It has been known for years that the Deccan Traps, an area of volcanic rock in central India, was an active volcano around 65 million years ago. It has even been suggested that it was massive volcanic eruptions from that region that killed the dinosaurs, rather than an asteroid impact. A new study indicates that environmental changes had already been causing mass extinctions on the ocean floor at the time the asteroid hit Mexico's Yucatán Peninsula.
A research team from the University of Washington examined sediment and fossils from Seymour Island, off the Antarctic Peninsula, using a method called magnetostratigraphy — comparing the magnetic polarity of the sediment to known changes in Earth's magnetic field over time. The unusually thick layers of sediment on Seymour Island gave the researchers better accuracy in their estimates of when the layers, and any fossils in the layers, were deposited.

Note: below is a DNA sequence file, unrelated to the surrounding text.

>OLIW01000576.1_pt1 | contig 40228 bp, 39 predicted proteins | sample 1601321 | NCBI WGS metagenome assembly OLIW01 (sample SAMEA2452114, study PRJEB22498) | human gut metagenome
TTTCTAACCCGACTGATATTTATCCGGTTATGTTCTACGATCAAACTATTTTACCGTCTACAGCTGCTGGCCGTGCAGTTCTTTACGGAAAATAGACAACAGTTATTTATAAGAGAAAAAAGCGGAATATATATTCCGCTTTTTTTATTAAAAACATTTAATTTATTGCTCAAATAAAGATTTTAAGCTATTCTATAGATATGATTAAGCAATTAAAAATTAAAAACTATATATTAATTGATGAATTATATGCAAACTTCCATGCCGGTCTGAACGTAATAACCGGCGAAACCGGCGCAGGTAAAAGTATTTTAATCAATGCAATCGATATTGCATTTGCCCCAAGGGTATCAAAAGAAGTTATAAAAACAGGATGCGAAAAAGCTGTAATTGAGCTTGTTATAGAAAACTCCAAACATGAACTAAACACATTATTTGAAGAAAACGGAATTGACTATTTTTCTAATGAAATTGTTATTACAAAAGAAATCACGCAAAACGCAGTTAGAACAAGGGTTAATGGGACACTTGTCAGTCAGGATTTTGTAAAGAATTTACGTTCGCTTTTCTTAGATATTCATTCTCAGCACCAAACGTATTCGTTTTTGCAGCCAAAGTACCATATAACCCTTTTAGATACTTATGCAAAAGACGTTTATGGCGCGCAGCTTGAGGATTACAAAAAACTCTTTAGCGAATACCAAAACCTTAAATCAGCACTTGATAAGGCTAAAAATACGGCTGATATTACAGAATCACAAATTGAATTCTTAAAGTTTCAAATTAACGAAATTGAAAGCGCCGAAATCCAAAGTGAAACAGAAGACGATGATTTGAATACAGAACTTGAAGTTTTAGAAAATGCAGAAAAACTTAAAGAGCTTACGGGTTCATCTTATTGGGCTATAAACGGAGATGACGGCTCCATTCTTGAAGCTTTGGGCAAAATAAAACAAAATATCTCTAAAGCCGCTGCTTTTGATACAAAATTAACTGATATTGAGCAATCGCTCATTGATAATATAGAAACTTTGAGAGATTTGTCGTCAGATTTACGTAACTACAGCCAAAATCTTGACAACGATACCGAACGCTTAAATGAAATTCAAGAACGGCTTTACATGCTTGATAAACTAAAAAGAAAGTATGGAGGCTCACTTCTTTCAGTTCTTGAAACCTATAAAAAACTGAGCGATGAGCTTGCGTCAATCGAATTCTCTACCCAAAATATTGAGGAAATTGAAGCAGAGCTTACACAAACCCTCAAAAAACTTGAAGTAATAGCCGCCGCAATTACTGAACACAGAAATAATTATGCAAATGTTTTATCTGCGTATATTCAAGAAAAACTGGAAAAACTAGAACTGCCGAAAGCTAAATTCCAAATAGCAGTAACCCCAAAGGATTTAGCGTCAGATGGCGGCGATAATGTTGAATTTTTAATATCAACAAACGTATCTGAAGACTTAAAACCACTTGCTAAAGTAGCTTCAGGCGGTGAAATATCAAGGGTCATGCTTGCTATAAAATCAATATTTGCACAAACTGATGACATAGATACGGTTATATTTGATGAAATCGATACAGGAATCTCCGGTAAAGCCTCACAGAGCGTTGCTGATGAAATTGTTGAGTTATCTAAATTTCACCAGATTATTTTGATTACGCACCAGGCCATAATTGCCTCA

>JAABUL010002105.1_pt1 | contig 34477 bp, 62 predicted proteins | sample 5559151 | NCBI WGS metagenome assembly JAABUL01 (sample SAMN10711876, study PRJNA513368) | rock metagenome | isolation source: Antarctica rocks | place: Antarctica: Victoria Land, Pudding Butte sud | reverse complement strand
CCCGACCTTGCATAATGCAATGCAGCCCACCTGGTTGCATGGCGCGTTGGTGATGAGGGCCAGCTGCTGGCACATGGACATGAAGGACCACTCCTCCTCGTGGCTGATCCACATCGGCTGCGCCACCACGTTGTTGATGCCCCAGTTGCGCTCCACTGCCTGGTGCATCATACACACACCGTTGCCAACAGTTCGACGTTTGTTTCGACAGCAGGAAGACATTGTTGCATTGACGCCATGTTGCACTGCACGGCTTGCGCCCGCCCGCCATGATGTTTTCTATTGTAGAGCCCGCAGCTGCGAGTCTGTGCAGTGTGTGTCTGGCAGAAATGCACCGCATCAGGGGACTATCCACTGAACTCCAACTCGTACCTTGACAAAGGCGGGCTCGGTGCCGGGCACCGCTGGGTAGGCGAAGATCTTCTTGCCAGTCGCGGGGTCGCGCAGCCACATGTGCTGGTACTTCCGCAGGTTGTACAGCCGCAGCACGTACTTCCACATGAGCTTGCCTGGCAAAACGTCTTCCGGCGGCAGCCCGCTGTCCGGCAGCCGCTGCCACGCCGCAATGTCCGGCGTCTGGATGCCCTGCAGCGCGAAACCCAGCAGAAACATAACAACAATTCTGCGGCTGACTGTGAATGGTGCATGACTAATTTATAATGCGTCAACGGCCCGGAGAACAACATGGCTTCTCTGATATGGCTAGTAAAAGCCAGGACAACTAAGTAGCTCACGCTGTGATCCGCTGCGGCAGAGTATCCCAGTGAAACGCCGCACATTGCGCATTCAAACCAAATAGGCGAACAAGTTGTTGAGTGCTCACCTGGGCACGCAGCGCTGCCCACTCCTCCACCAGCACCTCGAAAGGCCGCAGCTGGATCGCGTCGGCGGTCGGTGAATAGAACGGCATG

"The eruptions started 300,000 to 200,000 years before the [asteroid] impact, and they mayRead More »from Dinosaur die-out may have been second of two close extinctions